In this fast competitive world, everyone is trying to compete with others whether it’s humans or machines. Everyone wants to be fast and one step ahead of others. So, in order to keep pace with the ever-changing technology, you need to keep yourself updated which requires basic training. Also, persevering will make you better day by day.
Patch/Version/Update: Lingo of Patching?
Let’s take an example of your smartphone. Everyone nowadays is using smartphones whether it’s Android or IOS. They release updates yearly which provides new features. Android names their releases after sweets like Pie, Kitkat, etc. This makes quite an interesting tradition whenever a new version comes out.
With each release, the update makes you love your phone and spend some more time with it. But some updates may slow your phone or drain your battery faster. To overcome the drawbacks, android releases monthly patches as a fix which makes it run better. And with each updated patch there exists a version number that identifies it.
Same goes with the other OS’s as well. Whether it’s Windows, Linux, or Mac all require updates. To stay relevant in the market and to compete with each other they update their OS monthly in the form of patches. A patch encapsulates all the securities patches according to the industrial standards, kernel (heart of Linux) patches, minor changes that are done to cover up all the vulnerabilities given by CVEs.
How often Patching has to be done?
Any changes in production or running environment always require testing. In a large enterprise environment, it’s possible for new updates to be available every day, which means constant testing and deployment.
Practice should be to first, deploy and then test in a staging environment. Staging environments should be a replica of production to ensure that it’s a 1:1 match during testing otherwise there could be errors that cause downtime in production. Even though testing is important, a good rule of thumb is to apply patches within 30 days of vendors making them available.
Primary Tools before jumping into it:
Yum: Sounds like encouraging a baby to eat. yummy yummy !!! But, obviously, that is not the case. YUM here stands for Yellowdog Updater, Modified. YUM is the most powerful tool in the Linux world which is used for getting, installing, deleting, querying, and managing Red Hat Enterprise Linux RPM software packages from official Red Hat software repositories, as well as other third-party repositories.
It encapsulates various informational tools. It can list rpm’s both installed and available for installation, extract and publish information from the rpm headers based on keywords or globs, and find packages that provide particular files.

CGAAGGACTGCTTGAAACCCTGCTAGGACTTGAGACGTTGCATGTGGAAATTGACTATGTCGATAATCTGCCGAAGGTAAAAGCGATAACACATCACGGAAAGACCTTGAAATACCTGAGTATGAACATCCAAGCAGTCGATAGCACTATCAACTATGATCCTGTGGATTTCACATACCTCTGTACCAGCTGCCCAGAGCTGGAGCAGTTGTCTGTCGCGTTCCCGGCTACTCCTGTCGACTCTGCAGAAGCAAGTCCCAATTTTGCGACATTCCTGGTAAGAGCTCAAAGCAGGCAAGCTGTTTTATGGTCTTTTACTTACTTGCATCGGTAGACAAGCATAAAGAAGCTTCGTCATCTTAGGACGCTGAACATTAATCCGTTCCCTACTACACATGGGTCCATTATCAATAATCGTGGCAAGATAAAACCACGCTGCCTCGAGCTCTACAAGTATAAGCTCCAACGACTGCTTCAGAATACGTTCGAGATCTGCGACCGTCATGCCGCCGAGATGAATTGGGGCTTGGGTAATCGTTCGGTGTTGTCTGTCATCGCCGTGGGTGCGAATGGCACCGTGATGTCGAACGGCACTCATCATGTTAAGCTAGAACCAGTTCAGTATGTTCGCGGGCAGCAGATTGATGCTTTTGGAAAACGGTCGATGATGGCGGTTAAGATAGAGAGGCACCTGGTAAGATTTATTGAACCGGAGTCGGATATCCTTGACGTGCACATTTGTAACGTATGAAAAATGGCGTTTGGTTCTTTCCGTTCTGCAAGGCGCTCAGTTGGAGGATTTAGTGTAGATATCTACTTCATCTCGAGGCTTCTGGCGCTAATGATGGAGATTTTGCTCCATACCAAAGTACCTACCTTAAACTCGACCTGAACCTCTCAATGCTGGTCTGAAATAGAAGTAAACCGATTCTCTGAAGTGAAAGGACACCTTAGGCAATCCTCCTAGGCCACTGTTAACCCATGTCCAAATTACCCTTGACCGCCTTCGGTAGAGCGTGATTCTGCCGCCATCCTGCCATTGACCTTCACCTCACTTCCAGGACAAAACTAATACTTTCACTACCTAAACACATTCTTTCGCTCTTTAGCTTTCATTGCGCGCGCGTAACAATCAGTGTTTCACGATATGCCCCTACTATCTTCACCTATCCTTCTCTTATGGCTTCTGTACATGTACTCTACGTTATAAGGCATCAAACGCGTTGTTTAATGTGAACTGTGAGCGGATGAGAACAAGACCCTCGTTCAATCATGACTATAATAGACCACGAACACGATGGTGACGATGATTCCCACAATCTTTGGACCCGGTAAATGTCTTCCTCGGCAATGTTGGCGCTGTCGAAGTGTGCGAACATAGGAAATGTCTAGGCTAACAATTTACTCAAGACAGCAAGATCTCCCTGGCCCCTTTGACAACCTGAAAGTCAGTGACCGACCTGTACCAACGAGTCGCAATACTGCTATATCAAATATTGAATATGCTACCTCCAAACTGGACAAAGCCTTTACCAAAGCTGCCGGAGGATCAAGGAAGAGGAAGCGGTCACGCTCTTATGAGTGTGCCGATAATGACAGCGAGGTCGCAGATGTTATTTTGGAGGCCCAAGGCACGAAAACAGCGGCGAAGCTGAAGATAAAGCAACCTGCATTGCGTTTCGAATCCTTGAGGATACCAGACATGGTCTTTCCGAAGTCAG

APT (Advanced Package Tool) brother from another mother. It’s the same as yum but used for different OS Ubuntu. It’s a command-line tool to interact with this packaging system. There are already dpkg commands to manage it, but apt is a more user-friendly way to handle packages. You can use it to find and install new packages, upgrade packages, clean your packages, etc.
Homebrew “The missing package manager for macOS” this one is a fruit; no it’s for an Apple OS. Same working updating, installing, deleting, querying, and managing packages but for Apple macOS. All sorts of packages and libraries you can download, it installs software that you can use whenever you want. Most of these commands will install CLI packages that allow you to execute specific tasks for specific technologies within your terminal.
Let’s Begin our Journey :
I have started my Linux journey by studying yum. Believe me, it is not as easy as it sounds. I started my career as a network/Linux administrator where I used to take care of software running production high-end applications which need better and non-vulnerable systems. Generally, we do have CentOS machines as well. As we move ahead, I will also share my ample experience working with production systems in the following posts about patching.
BIG 4s to remember:
- Taking approvals from Applications Owners: Making an update in System running applications always require prior approval from the developers. So they can monitor their applications at their end.
- Basic understanding of Application running on System: Application up and running is our desired goal. So going straight forward without precautions can be disastrous. Therefore, prior basic knowledge is required for the application side as well.
- Downtime if required for systems: Some application requires zero down-time. Hence, they can’t be taken down. This is where we move application traffic to DR while patching.
- Rollback procedure: The patching history is shown in yum history. From there it can be restored to any point. But restoring to any point is not risk-free which is why it is not recommended by Red-hat. Needless to say, it is an option.
And that’s it – Welcome to the world of Patching. Wait for the next blog where we will go through Elasticsearch, Kafka, and Aerospike patching which will help in applying patches without downtime.
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